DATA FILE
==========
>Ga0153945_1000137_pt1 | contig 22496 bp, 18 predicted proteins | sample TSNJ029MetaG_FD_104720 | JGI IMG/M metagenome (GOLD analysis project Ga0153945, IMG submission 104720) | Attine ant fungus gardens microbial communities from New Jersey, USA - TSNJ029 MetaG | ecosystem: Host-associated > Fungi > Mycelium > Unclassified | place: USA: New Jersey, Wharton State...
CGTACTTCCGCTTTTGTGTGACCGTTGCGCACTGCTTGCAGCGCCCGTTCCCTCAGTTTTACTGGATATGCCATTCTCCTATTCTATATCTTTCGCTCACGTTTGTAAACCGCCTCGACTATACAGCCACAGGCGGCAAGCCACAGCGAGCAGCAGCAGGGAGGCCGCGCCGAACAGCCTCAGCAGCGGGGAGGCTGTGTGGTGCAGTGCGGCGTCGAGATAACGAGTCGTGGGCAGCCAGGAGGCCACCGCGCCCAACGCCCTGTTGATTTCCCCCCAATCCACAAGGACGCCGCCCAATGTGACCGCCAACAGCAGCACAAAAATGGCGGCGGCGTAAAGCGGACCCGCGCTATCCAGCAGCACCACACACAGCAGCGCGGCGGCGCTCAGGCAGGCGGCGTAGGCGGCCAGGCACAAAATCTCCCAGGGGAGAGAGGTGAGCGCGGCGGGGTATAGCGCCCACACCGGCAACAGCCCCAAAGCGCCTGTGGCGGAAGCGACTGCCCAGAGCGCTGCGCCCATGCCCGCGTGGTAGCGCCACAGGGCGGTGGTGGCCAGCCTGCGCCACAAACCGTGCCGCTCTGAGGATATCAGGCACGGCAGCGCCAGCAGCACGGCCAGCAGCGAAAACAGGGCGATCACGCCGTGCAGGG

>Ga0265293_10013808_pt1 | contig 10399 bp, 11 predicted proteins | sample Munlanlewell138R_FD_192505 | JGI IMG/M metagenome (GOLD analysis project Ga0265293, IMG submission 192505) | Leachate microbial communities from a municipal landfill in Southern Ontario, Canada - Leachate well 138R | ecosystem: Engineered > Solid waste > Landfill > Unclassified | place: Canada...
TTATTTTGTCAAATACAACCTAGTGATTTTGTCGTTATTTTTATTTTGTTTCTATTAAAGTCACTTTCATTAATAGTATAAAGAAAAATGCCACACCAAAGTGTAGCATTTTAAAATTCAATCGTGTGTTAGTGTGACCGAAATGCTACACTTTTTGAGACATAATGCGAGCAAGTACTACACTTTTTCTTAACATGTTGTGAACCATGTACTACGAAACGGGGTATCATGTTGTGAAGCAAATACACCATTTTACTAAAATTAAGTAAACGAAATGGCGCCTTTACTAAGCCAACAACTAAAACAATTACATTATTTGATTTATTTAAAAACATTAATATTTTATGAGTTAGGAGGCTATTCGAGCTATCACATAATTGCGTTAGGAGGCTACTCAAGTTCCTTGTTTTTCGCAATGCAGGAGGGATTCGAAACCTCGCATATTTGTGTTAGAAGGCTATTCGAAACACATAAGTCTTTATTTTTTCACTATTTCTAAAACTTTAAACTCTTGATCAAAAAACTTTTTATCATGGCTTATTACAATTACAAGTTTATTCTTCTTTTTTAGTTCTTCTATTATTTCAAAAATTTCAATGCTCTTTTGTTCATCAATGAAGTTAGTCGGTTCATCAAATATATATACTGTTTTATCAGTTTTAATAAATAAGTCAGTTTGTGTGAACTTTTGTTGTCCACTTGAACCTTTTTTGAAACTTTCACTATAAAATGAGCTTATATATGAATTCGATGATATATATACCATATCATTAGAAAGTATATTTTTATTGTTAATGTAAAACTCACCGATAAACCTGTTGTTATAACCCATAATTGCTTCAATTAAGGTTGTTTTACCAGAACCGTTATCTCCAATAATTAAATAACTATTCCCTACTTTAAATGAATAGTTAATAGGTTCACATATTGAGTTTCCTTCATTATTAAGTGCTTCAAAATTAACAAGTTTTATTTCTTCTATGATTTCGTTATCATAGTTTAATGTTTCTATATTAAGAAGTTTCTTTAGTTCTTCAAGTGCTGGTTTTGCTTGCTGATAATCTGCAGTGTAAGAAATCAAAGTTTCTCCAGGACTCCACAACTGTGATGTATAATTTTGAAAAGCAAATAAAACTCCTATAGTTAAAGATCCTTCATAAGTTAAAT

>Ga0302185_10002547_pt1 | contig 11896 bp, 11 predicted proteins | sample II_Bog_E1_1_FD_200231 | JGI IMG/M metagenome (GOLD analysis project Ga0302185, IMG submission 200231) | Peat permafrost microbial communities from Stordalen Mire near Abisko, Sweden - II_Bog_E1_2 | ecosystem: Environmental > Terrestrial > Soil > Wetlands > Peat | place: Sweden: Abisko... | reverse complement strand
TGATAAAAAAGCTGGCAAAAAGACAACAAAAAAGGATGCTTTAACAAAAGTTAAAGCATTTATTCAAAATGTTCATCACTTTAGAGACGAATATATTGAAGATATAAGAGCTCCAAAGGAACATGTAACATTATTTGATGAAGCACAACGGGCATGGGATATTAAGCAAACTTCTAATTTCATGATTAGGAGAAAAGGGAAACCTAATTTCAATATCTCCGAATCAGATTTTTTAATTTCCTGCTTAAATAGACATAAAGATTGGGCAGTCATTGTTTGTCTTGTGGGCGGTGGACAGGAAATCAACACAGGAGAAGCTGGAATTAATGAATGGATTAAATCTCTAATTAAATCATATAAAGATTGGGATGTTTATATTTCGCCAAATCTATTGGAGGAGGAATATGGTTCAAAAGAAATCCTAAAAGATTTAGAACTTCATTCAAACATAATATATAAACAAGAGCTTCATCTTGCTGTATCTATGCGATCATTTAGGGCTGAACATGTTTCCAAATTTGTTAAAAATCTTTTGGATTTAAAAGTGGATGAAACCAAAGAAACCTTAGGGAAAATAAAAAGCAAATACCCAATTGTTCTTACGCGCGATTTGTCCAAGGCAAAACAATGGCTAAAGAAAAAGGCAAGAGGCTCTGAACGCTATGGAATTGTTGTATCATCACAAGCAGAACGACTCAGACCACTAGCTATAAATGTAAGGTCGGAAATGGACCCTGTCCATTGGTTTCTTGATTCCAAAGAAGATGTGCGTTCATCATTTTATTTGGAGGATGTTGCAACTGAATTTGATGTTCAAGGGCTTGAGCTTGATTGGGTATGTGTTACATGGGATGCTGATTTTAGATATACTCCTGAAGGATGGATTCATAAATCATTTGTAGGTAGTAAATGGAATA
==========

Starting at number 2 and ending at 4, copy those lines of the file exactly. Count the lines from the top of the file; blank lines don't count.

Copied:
CGTACTTCCGCTTTTGTGTGACCGTTGCGCACTGCTTGCAGCGCCCGTTCCCTCAGTTTTACTGGATATGCCATTCTCCTATTCTATATCTTTCGCTCACGTTTGTAAACCGCCTCGACTATACAGCCACAGGCGGCAAGCCACAGCGAGCAGCAGCAGGGAGGCCGCGCCGAACAGCCTCAGCAGCGGGGAGGCTGTGTGGTGCAGTGCGGCGTCGAGATAACGAGTCGTGGGCAGCCAGGAGGCCACCGCGCCCAACGCCCTGTTGATTTCCCCCCAATCCACAAGGACGCCGCCCAATGTGACCGCCAACAGCAGCACAAAAATGGCGGCGGCGTAAAGCGGACCCGCGCTATCCAGCAGCACCACACACAGCAGCGCGGCGGCGCTCAGGCAGGCGGCGTAGGCGGCCAGGCACAAAATCTCCCAGGGGAGAGAGGTGAGCGCGGCGGGGTATAGCGCCCACACCGGCAACAGCCCCAAAGCGCCTGTGGCGGAAGCGACTGCCCAGAGCGCTGCGCCCATGCCCGCGTGGTAGCGCCACAGGGCGGTGGTGGCCAGCCTGCGCCACAAACCGTGCCGCTCTGAGGATATCAGGCACGGCAGCGCCAGCAGCACGGCCAGCAGCGAAAACAGGGCGATCACGCCGTGCAGGG

>Ga0265293_10013808_pt1 | contig 10399 bp, 11 predicted proteins | sample Munlanlewell138R_FD_192505 | JGI IMG/M metagenome (GOLD analysis project Ga0265293, IMG submission 192505) | Leachate microbial communities from a municipal landfill in Southern Ontario, Canada - Leachate well 138R | ecosystem: Engineered > Solid waste > Landfill > Unclassified | place: Canada...
TTATTTTGTCAAATACAACCTAGTGATTTTGTCGTTATTTTTATTTTGTTTCTATTAAAGTCACTTTCATTAATAGTATAAAGAAAAATGCCACACCAAAGTGTAGCATTTTAAAATTCAATCGTGTGTTAGTGTGACCGAAATGCTACACTTTTTGAGACATAATGCGAGCAAGTACTACACTTTTTCTTAACATGTTGTGAACCATGTACTACGAAACGGGGTATCATGTTGTGAAGCAAATACACCATTTTACTAAAATTAAGTAAACGAAATGGCGCCTTTACTAAGCCAACAACTAAAACAATTACATTATTTGATTTATTTAAAAACATTAATATTTTATGAGTTAGGAGGCTATTCGAGCTATCACATAATTGCGTTAGGAGGCTACTCAAGTTCCTTGTTTTTCGCAATGCAGGAGGGATTCGAAACCTCGCATATTTGTGTTAGAAGGCTATTCGAAACACATAAGTCTTTATTTTTTCACTATTTCTAAAACTTTAAACTCTTGATCAAAAAACTTTTTATCATGGCTTATTACAATTACAAGTTTATTCTTCTTTTTTAGTTCTTCTATTATTTCAAAAATTTCAATGCTCTTTTGTTCATCAATGAAGTTAGTCGGTTCATCAAATATATATACTGTTTTATCAGTTTTAATAAATAAGTCAGTTTGTGTGAACTTTTGTTGTCCACTTGAACCTTTTTTGAAACTTTCACTATAAAATGAGCTTATATATGAATTCGATGATATATATACCATATCATTAGAAAGTATATTTTTATTGTTAATGTAAAACTCACCGATAAACCTGTTGTTATAACCCATAATTGCTTCAATTAAGGTTGTTTTACCAGAACCGTTATCTCCAATAATTAAATAACTATTCCCTACTTTAAATGAATAGTTAATAGGTTCACATATTGAGTTTCCTTCATTATTAAGTGCTTCAAAATTAACAAGTTTTATTTCTTCTATGATTTCGTTATCATAGTTTAATGTTTCTATATTAAGAAGTTTCTTTAGTTCTTCAAGTGCTGGTTTTGCTTGCTGATAATCTGCAGTGTAAGAAATCAAAGTTTCTCCAGGACTCCACAACTGTGATGTATAATTTTGAAAAGCAAATAAAACTCCTATAGTTAAAGATCCTTCATAAGTTAAAT